He baked a pie with the plums we grew, and whipped up a few batches of salsa from last season’s frozen tomatoes. We’ve been eating a lot of tomato, basil, mozzarella salads as well as a variation made with peaches (from the farmer’s market). You would love the salsa, made with heirloom tomatoes. Yum is right!
When we moved to Mainz (then West) Germany with the Army in 1984, I had my first exposure to a farmers’ market. In the shade of the 1000 year old Romanesque cathedral, the farmers would set up their stalls every Saturday and Thursday. I was in heaven. The German women carried wicker market baskets, so I got one too, trying so hard to look less American. Then, with my rudimentary German, I would ask for a “halb kilo” of “kartofflen” “bitte”…..The farmers got to know me and at a few stalls I was able to break through the reserve (disdain?). While I think that California grows the best strawberries, artichokes, and garlic, Germany had us beat with the sweetest carrots, and heavenly white asparagus (spargel). Excuse me….I’m wandering up and down the Dom Platz buying food for my family………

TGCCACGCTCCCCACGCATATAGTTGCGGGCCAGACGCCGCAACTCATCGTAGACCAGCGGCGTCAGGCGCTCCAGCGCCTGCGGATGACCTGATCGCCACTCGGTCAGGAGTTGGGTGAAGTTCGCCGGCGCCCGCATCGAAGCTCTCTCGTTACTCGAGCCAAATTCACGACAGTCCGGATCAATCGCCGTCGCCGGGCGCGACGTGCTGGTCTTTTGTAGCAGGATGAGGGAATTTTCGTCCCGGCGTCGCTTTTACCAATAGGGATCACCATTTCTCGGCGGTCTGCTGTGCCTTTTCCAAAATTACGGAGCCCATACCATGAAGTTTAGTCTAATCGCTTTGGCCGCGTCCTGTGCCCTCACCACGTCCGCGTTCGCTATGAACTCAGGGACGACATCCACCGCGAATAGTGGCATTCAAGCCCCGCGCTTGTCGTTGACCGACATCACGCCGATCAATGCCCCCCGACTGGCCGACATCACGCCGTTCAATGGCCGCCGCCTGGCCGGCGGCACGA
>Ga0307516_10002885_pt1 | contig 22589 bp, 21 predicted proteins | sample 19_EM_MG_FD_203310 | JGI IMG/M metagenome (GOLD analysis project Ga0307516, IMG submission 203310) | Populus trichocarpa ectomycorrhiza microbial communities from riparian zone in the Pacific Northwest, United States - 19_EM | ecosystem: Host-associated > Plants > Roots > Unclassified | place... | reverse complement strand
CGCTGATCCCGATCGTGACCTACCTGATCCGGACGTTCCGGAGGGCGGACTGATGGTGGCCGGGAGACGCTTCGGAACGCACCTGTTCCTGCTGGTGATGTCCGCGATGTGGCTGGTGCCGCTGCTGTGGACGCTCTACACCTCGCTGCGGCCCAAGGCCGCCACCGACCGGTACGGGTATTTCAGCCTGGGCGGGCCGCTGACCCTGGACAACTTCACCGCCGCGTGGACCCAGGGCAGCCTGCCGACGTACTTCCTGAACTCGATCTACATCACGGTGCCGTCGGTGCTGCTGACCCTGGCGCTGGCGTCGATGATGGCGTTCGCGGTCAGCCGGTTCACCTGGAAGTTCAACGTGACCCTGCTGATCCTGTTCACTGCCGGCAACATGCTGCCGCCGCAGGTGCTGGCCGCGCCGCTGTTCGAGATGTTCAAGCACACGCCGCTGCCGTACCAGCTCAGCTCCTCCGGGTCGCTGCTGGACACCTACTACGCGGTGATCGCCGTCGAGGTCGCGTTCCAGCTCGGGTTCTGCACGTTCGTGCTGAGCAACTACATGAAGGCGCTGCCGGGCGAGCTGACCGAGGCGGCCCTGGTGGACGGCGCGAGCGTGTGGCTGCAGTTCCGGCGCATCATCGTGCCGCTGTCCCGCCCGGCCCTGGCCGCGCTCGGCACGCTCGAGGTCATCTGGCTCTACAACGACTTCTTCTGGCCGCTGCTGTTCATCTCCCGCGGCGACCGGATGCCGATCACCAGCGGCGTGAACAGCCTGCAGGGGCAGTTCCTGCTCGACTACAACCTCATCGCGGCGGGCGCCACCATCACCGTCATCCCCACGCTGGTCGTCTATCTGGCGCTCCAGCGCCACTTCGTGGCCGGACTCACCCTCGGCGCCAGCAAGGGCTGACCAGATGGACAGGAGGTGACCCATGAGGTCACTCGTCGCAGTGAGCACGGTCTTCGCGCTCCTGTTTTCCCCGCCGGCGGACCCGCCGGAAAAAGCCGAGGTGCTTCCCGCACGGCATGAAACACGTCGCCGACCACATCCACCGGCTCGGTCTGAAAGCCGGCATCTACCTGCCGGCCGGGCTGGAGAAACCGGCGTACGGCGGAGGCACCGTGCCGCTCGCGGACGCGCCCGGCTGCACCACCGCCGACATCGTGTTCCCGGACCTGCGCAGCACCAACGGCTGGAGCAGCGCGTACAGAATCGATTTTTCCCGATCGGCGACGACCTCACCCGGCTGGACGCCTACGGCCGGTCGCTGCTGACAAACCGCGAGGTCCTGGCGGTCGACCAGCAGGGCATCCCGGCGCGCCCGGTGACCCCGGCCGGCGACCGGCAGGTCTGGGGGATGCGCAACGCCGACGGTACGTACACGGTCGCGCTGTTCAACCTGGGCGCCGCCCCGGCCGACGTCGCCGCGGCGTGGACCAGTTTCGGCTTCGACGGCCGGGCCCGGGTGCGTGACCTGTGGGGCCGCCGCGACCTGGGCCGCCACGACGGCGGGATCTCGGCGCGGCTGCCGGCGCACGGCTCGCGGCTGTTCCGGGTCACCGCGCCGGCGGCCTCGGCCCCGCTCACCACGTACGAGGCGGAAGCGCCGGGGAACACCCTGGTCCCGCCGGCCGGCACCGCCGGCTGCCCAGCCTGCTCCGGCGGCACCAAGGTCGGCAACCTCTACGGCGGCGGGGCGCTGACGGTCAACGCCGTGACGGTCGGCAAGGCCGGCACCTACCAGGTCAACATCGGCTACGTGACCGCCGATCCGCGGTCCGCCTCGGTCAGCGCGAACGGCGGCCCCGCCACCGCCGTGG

Hello Mary. I have been living in Germany for 20 years now and know exactly what you mean! I also bought myself a basket and have slowly turned into a “Hausfrau”! LOL!
When I learned that most hausfraus scrub their front step everyday, I knew I’d never pass the muster! May I follow your blog?
Of course Mary! Be glad to see you drop by!
How nice to see you two connect! I love this blogging world.
🙂 Me too Alys!
Wow! Every day. I’ll have to get in line behind you, too ME.
How great that you two have this in common. ♥